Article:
This article needs additional citations for verification. (September 2010) (Learn how and when to remove this template message)
|Grid position||125/160 L|
|• City||8 km2 (3 sq mi)|
|• Metro||21 km2 (8 sq mi)|
|Elevation||418 m (1,371 ft)|
|Time zone||UTC+2 (EET)|
|• Summer (DST)||UTC+3 (EEST)|
Nabatieh (Arabic: النبطية, Nabaṭiyya, Syriac-Aramaic: ܐܠܢܒܛܝܥ), or Nabatîyé (IPA: [ˈnabatˤɪje]), is the city of the Nabatieh Governorate, in southern Lebanon. The population is not accurately known as no census has been taken in Lebanon since the 1930s; estimates range from 15,000 to 120,000. A 2006 population estimate by the now-closed German population site called World Gazetteer put the population at 100,541, which would make it the fifth largest city in Lebanon, after Tyre, Sidon, Tripoli, and Beirut according to those 2006 population estimates of Lebanese cities, but after an update in either 2007 or 2008 and calculations for the following years the 2013 population estimate turned out to be much lower at 36,593 and making the city the 11th largest in Lebanon behind Tyre, Bint Jbeil, Alayh, Kafr 'Aşş, Zahlé, Sidon, Baalbek, Jounieh, Tripoli and Beirut according those 2013 estimates. It is the main city in the Jabal Amel area and the chief center for both the mohafazat, or governorate, and the kaza, or canton both also called Nabatieh. Nabatieh is an important town both economically and culturally.
A market is held every Monday where traders and visitors from neighboring villages gather in the center of the town to exchange their goods in an area known in Arabic as the Souq Al Tanen. There are also branches of several banks, hospitals, restaurants and cultural centers of interest to tourists. Every year, the city commemorates the Battle of Karbala to remember the martyrdom of Imam al Husayn.
Nabatieh was the birthplace of several learned men, including linguist and Arab nationalist leader Ahmad Rida, historian Muhammad Jaber Al Safa, scientist Hassan Kamel Al-Sabbah (nephew of Ahmad Rida) and theologian Sheikh Ahmed Aref El-Zein.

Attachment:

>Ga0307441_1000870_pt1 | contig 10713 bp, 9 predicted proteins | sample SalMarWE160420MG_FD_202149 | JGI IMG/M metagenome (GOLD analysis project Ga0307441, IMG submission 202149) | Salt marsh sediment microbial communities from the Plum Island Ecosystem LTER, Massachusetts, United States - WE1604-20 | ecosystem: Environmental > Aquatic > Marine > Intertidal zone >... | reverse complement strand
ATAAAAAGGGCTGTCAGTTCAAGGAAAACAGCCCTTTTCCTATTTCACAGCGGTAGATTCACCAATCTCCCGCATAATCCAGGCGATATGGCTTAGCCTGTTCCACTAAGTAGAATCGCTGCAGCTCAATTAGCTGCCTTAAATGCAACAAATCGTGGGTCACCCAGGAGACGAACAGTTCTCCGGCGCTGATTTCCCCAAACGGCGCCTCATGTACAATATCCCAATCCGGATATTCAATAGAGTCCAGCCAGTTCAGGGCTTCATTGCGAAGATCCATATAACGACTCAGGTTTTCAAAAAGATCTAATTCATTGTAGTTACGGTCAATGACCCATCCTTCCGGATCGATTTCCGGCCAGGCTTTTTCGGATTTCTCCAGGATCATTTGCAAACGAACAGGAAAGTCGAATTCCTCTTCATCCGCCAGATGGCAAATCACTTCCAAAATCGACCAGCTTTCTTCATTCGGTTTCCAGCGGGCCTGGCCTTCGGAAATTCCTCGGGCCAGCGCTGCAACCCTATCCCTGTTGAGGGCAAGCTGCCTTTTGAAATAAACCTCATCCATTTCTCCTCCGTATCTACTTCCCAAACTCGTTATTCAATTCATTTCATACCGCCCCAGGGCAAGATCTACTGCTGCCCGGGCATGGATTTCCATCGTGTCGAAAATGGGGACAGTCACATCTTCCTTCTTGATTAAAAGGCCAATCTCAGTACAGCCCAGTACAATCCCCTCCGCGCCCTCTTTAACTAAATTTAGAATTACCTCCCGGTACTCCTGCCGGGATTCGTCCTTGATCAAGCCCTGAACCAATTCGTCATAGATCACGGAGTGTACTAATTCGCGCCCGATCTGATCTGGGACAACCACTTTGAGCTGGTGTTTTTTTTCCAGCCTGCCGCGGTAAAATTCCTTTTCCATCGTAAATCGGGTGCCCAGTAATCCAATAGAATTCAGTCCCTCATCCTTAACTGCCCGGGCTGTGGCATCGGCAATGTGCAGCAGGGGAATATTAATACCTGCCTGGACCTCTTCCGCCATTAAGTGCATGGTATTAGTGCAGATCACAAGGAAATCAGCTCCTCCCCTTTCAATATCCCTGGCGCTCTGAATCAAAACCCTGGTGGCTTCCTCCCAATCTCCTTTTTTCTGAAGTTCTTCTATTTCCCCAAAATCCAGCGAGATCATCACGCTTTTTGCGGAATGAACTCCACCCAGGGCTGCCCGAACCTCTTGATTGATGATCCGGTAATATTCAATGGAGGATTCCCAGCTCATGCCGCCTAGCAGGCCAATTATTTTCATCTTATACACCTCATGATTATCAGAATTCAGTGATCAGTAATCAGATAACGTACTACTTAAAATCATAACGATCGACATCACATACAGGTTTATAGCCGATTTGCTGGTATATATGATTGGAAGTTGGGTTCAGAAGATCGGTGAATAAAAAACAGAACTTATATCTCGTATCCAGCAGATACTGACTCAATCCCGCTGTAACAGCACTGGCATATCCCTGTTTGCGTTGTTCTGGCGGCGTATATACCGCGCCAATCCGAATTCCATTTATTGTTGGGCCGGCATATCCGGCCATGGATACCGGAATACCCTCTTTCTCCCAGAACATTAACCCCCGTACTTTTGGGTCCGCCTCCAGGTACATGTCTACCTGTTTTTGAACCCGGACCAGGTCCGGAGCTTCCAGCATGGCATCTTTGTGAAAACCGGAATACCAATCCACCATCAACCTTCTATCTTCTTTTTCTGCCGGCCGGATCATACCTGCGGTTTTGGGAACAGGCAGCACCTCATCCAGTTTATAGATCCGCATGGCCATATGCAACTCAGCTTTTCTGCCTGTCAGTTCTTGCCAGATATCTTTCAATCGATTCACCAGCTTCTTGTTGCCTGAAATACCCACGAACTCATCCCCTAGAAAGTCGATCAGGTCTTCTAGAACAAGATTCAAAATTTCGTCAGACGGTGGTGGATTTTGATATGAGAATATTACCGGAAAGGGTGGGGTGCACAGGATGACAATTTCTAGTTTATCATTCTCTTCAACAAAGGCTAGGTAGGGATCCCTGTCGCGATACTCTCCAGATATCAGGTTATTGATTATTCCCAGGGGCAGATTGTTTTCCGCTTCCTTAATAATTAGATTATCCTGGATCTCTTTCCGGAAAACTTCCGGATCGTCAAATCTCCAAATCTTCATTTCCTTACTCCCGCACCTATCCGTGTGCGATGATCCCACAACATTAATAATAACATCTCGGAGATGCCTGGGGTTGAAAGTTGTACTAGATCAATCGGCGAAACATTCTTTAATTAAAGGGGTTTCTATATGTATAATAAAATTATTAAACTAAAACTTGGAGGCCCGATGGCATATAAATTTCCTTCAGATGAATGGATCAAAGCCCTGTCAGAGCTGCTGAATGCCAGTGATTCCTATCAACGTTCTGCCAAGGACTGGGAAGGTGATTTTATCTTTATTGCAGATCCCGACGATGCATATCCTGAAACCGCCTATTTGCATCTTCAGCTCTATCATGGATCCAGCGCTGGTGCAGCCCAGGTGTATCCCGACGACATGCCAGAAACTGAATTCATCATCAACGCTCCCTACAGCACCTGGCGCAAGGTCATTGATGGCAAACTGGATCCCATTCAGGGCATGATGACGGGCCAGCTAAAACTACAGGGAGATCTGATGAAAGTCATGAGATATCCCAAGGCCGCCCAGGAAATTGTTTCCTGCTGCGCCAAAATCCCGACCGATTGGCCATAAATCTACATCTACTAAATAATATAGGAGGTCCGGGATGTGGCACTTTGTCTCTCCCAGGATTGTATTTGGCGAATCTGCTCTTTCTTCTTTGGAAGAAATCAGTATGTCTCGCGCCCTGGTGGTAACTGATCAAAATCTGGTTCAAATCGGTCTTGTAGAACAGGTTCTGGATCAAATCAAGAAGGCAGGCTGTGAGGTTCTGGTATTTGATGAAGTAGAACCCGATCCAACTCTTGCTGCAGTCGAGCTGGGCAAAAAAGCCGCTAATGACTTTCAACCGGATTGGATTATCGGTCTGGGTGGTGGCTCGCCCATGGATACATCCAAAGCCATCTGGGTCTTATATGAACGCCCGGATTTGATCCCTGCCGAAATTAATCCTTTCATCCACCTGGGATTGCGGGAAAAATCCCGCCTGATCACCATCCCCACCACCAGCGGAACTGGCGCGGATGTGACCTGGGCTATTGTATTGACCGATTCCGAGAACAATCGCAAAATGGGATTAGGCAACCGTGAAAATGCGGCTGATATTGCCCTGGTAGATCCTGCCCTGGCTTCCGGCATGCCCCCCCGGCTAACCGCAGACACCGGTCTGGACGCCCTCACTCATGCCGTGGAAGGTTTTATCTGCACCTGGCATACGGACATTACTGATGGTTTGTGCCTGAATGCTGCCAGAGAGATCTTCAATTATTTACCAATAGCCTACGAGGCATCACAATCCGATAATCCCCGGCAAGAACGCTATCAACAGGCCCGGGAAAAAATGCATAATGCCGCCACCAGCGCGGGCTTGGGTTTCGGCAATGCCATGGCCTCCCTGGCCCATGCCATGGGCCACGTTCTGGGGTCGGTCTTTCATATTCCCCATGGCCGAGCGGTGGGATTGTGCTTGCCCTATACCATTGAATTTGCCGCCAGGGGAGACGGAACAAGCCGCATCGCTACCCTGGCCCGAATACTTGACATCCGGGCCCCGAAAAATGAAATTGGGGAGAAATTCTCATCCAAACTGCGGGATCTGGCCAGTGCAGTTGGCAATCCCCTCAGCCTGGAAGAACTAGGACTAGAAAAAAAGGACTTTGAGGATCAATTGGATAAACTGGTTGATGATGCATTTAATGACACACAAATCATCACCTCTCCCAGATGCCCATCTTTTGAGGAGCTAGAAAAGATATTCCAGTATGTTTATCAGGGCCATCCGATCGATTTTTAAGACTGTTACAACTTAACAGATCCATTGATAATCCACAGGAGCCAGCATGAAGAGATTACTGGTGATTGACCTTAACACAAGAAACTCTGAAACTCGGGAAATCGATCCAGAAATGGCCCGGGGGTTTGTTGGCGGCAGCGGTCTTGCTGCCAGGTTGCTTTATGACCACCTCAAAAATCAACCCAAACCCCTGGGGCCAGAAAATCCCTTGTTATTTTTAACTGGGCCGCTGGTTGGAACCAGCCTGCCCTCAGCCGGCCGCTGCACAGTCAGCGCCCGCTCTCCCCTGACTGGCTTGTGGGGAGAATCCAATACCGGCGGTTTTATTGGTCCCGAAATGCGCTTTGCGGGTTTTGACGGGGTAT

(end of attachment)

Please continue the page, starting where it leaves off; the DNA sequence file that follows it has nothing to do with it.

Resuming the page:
The town’s name originates with the Phoenician word meaning “the appearance.” The Nabatieh is known for its grottos, the most important of which are the grottos of Ich Al-Khourab, “the crow’s nest,” and Maghar Mahalah, “the red spot.” Also of interest are some ancient rock tombs, Roman and Byzantine ruins, and two very old mosques. 
In the 1596 tax records, it was named as Nabatiyya al-Tahta, located in the Ottoman nahiya (subdistrict) of Sagif under the liwa' (district) of Safad, with a population of 151 households and 28 bachelors, all Muslim. The villagers paid taxes on goats and beehives, "occasional revenues", a press for olive oil or grape syrup, a market toll, and a fixed sum; a total of 9,030 akçe.
On the top of a hill overlooking the southern Beqaa Valley towards Damascus stands Belfort or Beaufort castle, known to Arab travellers as Shqif Arnun, the word shqif being a Syriac term meaning high rock. The castle, although looking inaccessible, can be reached with little difficulty from the village of Arnoun, which lies 7 kilometres (4.3 mi) southeast of Nabatieh. There is no conclusive evidence for the age of this castle or for who built it.
The Crusaders repaired and fortified Beaufort Castle during the twelfth century and it became the most important fortress in Lebanon.
Nabatieh has two historic mosques. One was built in the 16th century and lies in the center of the town. Another, known as "the Mosque of the Prophet," dates to the Mamluk period and is located in Nabatieh al Fawqa.
Mission laïque française Lycée Franco-Libanais Habbouche-Nabatieh is located few km to the north of the city. The National Evangelical School (Known Previously as American School for Girls in Nabatieh) The Christian College Notre Dame des Soeurs Antonines is one of the oldest institutions in the city.
The inhabitants of Nabatieh are predominantly Shi'a Muslims, with a significant minority of Greek Catholics. The Nabatieh district has three representatives in the Lebanese government, all belonging to the Shi'a religion, in accordance with Lebanon's sectarian parliamentary system.
- "Archived copy". Archived from the original on 2006-03-16. Retrieved 2006-03-16.
- "Wayback Machine" (PDF). 2006-07-16. Retrieved 2018-08-15.
- Hütteroth and Abdulfattah, 1977, p. 185
- Note that Rhode, 1979, p. 6 writes that the register that Hütteroth and Abdulfattah studied was not from 1595/6, but from 1548/9
- Guérin, 1880, p. 520
- College Notre Dame des Soeurs Antonines (Arabic)
- Hütteroth, Wolf-Dieter; Abdulfattah, Kamal (1977). Historical Geography of Palestine, Transjordan and Southern Syria in the Late 16th Century. Erlanger Geographische Arbeiten, Sonderband 5. Erlangen, Germany: Vorstand der Fränkischen Geographischen Gesellschaft. ISBN 3-920405-41-2.
- Guérin, Victor (1880). Description Géographique Historique et Archéologique de la Palestine (in French). 3: Galilee, pt. 2. Paris: L'Imprimerie Nationale.
- Rhode, Harold (1979). Administration and Population of the Sancak of Safed in the Sixteenth Century. Columbia University.